It is not often that a book about vocabulary comes onto the market that can satisfy a cross section of ‘teacher’ readers but McCarthy, O’Keefe and Walsh have managed to do this with the Vocabulary Matrix. The book is intended for pre-service or recently qualified teachers who are new to the profession, however it provides a wealth of information for even more experienced teachers.
The layout of the book is very user friendly divided into ten chapters each of which is further divided into three parts. These parts respectively deal with background information and theory relating to a particular area of vocabulary, identifying the problems learners may have regarding that aspect of vocabulary and thirdly, discussing how to apply the theory, address the leaner problems and give practical suggestions to teach that area of vocabulary.
The tasks the authors provide to contextualize the theoretical and pedagogical concepts they cover are easily adaptable and can be used either by teachers with their own students or by teacher trainers on training courses. There are commentaries provided on all of these tasks an answer key, a ten question review section at the end of each chapter and a glossary of key terms at the end of the book. All of this make the book highly suitable both for self study not just for teachers in training, current practising teachers but also for teachers who provide training.
The chapters in the book build up successively taking the reader from the origins of ‘what is a word?’ in chapter one through, how words have meaning, collocation, the grammar of words, multi-words, idioms, word relationships, words in text and discourse and how we store words to the final chapter that looks at how words come into and go out of use.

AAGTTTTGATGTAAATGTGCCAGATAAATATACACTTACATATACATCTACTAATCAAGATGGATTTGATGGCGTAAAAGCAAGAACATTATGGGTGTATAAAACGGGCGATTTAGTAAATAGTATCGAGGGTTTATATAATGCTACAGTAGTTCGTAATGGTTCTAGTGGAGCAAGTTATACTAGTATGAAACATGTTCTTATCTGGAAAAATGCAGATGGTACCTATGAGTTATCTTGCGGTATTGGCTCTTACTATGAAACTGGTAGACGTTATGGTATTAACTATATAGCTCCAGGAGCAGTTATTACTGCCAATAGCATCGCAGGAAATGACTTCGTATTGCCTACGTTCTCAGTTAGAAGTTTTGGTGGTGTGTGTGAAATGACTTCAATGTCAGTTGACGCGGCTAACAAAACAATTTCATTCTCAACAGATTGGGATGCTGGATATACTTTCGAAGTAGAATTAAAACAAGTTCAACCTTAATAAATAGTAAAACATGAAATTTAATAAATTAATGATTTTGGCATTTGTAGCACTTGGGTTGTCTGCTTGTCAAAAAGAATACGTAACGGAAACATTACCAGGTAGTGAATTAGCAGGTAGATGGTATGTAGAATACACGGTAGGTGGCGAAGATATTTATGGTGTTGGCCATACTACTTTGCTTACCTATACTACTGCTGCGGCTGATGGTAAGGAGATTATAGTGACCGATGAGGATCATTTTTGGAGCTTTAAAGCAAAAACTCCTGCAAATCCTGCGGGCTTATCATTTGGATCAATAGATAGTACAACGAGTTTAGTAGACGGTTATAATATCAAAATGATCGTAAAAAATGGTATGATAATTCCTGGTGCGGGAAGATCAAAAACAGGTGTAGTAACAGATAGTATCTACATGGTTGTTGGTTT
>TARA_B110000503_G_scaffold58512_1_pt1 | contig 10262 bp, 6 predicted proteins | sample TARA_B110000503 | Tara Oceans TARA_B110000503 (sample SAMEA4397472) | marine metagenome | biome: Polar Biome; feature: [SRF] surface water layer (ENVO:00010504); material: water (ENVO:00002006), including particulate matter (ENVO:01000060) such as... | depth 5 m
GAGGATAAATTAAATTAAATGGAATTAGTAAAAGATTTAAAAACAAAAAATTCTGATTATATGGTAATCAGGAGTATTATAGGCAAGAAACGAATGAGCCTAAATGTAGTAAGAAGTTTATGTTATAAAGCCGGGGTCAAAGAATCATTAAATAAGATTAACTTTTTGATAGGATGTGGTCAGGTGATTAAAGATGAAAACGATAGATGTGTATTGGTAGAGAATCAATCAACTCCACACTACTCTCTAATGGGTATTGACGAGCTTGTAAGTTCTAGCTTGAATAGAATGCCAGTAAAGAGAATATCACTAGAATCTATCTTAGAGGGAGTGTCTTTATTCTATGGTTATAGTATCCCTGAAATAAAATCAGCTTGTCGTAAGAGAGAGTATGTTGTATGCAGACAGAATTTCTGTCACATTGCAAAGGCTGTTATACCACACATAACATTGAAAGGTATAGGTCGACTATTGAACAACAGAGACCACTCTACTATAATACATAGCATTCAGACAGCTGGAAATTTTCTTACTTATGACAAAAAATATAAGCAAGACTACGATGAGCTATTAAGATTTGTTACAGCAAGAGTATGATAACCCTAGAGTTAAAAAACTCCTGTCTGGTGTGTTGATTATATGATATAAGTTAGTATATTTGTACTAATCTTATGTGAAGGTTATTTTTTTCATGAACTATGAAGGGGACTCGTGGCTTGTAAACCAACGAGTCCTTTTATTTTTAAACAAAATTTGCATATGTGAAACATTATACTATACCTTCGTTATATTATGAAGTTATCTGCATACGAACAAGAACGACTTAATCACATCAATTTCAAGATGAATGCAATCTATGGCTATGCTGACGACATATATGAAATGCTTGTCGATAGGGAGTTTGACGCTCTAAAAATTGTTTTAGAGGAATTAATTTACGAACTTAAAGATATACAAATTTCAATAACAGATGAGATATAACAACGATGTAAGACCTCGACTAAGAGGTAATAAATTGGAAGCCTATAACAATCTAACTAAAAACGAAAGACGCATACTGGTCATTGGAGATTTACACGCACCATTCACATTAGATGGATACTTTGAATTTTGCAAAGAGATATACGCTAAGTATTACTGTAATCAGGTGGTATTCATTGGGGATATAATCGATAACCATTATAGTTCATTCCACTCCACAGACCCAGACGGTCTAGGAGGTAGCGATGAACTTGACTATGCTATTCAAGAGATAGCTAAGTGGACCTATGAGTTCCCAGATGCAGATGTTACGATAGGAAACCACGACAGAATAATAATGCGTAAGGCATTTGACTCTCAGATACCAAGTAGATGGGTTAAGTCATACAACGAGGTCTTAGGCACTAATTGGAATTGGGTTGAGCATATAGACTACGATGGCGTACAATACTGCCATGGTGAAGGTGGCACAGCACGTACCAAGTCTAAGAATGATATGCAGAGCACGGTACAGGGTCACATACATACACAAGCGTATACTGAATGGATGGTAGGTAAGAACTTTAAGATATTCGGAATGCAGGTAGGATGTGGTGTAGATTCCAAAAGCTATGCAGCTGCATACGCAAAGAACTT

What I liked in particular about the book is its accessibility. Each introduction is clear and immediately involves the readers by getting them to carry out tasks to help question what they may already know or be aware of about that aspect of vocabulary. New key vocabulary is often introduced through these kinds of tasks and then a definition given followed by series of examples or other tasks to reinforce the point.
For example in chapter four, which deals with the grammar of words, learner problems are well highlighted and the reader is encouraged to think about other layers of meaning that could cause further difficulties such as colligates and collocates. Other common student problem areas such as negative transfer are also given. There is an abundance of theory throughout the book to back up the authors’ claims. They stress the importance of teaching patterns even with beginner students supporting their claims with Hoey’s research. The suggestions for materials to use for tasks covers tried and tested activities such as gap fills but the book also provides the readers with useful CALL sites references and suggestions for software material.
Apart from all the excellent suggestions in the book itself anyone interested in further study can also refer to the list of references at the back which is extensive. While reading the book I recently showed it to a group of DELTA trainees and they immediately decided to go out and buy it and I am sure we will be purchasing it too for our training library.
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